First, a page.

Bottom Line: The consecutive monoculture for most of medicinal plants, such as Rehmannia glutinosa, results in a significant reduction in the yield and quality.The results suggest that the consecutive monoculture of R. glutinosa changes the soil microbial ecology due to the exudates accumulation, as a result, the nutrient cycles are affected, leading to the retardation of plant growth and development.Our results demonstrated the interactions among plant, soil and microflora in the proteomic level are crucial for the productivity and quality of R. glutinosa in consecutive monoculture system.

View Article: PubMed Central - PubMed

Affiliation: School of Life Sciences, Fujian Agriculture and Forestry University, Fuzhou, Fujian, China.

ABSTRACT

Background: The consecutive monoculture for most of medicinal plants, such as Rehmannia glutinosa, results in a significant reduction in the yield and quality. There is an urgent need to study for the sustainable development of Chinese herbaceous medicine.

Methodology/principal findings: Comparative metaproteomics of rhizosphere soil was developed and used to analyze the underlying mechanism of the consecutive monoculture problems of R. glutinosa. The 2D-gel patterns of protein spots for the soil samples showed a strong matrix dependency. Among the spots, 103 spots with high resolution and repeatability were randomly selected and successfully identified by MALDI TOF-TOF MS for a rhizosphere soil metaproteomic profile analysis. These proteins originating from plants and microorganisms play important roles in nutrient cycles and energy flow in rhizospheric soil ecosystem. They function in protein, nucleotide and secondary metabolisms, signal transduction and resistance. Comparative metaproteomics analysis revealed 33 differentially expressed protein spots in rhizosphere soil in response to increasing years of monoculture. Among them, plant proteins related to carbon and nitrogen metabolism and stress response, were mostly up-regulated except a down-regulated protein (glutathione S-transferase) involving detoxification. The phenylalanine ammonia-lyase was believed to participate in the phenylpropanoid metabolism as shown with a considerable increase in total phenolic acid content with increasing years of monoculture. Microbial proteins related to protein metabolism and cell wall biosynthesis, were up-regulated except a down-regulated protein (geranylgeranyl pyrophosphate synthase) functioning in diterpenoid synthesis. The results suggest that the consecutive monoculture of R. glutinosa changes the soil microbial ecology due to the exudates accumulation, as a result, the nutrient cycles are affected, leading to the retardation of plant growth and development.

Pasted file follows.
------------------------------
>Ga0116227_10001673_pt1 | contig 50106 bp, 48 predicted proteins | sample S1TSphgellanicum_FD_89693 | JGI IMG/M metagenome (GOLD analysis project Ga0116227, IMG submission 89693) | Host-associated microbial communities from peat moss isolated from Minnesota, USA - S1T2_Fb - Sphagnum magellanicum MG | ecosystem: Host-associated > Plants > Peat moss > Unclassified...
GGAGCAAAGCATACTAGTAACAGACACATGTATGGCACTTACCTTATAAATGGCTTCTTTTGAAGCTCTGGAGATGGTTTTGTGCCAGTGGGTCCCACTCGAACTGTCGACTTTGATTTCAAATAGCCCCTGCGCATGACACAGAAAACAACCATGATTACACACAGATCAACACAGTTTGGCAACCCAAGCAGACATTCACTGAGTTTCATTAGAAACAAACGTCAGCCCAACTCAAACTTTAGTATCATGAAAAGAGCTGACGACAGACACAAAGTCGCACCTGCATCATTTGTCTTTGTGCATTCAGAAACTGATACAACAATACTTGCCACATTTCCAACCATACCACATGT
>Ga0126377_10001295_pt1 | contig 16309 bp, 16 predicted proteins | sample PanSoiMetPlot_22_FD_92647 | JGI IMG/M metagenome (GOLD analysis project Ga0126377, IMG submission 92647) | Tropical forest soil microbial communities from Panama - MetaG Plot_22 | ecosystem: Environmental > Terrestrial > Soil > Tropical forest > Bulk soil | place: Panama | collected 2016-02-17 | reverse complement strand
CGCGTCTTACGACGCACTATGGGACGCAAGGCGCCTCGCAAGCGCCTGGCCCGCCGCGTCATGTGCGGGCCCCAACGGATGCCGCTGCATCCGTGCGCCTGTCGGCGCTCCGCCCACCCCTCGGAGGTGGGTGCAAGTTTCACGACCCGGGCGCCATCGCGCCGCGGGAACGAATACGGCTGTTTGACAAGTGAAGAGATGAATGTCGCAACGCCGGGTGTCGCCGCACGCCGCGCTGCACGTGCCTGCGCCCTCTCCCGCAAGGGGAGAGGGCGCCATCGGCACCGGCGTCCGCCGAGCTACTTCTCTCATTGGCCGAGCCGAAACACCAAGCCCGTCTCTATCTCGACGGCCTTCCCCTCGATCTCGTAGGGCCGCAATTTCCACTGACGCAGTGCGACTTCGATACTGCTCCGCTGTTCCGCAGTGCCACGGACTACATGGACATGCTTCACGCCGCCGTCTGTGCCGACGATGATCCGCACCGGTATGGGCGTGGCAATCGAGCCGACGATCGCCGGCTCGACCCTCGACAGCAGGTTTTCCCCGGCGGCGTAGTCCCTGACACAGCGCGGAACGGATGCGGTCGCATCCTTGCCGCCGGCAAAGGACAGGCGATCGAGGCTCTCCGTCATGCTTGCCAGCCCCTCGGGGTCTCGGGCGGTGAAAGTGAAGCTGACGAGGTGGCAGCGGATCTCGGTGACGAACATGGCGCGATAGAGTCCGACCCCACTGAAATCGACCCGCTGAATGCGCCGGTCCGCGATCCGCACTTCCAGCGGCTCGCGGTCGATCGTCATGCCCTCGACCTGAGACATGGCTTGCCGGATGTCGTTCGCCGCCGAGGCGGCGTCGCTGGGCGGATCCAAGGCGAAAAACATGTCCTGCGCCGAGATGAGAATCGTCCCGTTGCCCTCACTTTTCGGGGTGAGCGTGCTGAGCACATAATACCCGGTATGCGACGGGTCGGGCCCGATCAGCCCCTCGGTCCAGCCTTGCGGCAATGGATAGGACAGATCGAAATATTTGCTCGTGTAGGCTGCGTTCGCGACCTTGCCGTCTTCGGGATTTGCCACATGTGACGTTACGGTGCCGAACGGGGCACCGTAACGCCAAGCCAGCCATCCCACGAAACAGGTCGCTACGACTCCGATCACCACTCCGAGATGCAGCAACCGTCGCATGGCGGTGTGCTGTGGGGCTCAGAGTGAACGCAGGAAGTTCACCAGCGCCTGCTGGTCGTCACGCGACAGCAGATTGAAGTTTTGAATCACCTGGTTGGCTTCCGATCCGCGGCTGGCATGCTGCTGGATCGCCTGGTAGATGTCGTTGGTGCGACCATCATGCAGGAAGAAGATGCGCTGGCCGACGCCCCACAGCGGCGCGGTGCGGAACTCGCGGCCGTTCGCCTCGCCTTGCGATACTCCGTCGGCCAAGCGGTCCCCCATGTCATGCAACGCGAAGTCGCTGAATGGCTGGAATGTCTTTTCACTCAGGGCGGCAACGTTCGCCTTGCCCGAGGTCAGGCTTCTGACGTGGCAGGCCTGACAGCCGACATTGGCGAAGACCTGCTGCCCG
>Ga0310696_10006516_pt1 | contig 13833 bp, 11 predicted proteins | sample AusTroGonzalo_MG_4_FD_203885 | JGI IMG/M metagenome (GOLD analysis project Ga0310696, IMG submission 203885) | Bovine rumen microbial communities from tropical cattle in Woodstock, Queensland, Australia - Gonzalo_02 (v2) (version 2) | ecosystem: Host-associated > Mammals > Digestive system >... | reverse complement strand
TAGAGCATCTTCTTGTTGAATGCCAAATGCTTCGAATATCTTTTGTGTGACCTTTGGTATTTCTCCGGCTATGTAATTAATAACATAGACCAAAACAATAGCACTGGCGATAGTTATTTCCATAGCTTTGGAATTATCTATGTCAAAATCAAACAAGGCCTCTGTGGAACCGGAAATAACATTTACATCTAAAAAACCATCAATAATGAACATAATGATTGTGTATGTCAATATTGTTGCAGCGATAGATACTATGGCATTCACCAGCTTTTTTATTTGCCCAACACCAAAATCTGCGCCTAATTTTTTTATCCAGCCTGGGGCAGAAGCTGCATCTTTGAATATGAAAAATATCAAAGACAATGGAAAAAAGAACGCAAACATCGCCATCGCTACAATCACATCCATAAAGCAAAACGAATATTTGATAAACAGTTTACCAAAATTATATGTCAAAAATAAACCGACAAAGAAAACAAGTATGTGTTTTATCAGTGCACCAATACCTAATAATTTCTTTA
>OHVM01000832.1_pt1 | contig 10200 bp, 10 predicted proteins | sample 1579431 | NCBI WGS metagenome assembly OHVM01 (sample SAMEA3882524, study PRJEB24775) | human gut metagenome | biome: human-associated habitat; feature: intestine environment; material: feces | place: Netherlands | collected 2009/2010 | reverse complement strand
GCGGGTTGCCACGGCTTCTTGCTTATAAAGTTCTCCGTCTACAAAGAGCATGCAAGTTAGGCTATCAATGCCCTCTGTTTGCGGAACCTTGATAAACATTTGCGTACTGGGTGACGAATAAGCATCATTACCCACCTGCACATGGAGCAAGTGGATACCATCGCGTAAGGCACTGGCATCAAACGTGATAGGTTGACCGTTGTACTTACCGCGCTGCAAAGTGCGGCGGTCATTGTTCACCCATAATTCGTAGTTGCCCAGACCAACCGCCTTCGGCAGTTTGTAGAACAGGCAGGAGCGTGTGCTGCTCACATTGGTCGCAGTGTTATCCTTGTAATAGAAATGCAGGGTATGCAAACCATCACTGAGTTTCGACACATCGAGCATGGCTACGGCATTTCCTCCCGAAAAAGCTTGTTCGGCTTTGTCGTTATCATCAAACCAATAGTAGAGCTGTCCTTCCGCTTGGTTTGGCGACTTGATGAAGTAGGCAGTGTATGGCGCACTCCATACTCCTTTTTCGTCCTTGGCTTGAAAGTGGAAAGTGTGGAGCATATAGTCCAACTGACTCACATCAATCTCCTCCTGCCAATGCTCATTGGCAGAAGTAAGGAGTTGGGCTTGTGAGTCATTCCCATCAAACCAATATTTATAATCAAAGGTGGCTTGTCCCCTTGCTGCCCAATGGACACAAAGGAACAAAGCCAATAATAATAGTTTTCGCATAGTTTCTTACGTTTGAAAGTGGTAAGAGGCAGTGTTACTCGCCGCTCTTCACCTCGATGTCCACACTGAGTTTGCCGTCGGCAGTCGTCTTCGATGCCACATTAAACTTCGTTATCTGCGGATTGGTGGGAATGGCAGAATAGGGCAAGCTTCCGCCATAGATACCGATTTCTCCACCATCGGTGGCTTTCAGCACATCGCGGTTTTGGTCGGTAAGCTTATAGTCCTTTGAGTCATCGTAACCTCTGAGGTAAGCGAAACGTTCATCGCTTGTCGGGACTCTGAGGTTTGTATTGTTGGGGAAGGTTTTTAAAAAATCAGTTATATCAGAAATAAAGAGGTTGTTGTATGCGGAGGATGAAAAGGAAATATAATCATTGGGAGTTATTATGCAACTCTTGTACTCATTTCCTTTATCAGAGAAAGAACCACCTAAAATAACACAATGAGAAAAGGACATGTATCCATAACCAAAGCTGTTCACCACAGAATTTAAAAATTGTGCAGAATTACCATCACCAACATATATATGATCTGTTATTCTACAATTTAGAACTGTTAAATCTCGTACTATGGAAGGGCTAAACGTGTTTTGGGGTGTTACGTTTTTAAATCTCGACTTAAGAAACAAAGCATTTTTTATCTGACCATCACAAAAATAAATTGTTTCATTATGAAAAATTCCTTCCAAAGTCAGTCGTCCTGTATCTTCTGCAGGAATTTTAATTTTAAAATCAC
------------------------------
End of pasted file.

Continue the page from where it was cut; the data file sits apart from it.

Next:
Conclusions/significance: Our results demonstrated the interactions among plant, soil and microflora in the proteomic level are crucial for the productivity and quality of R. glutinosa in consecutive monoculture system.

Show MeSH
Related in: MedlinePlus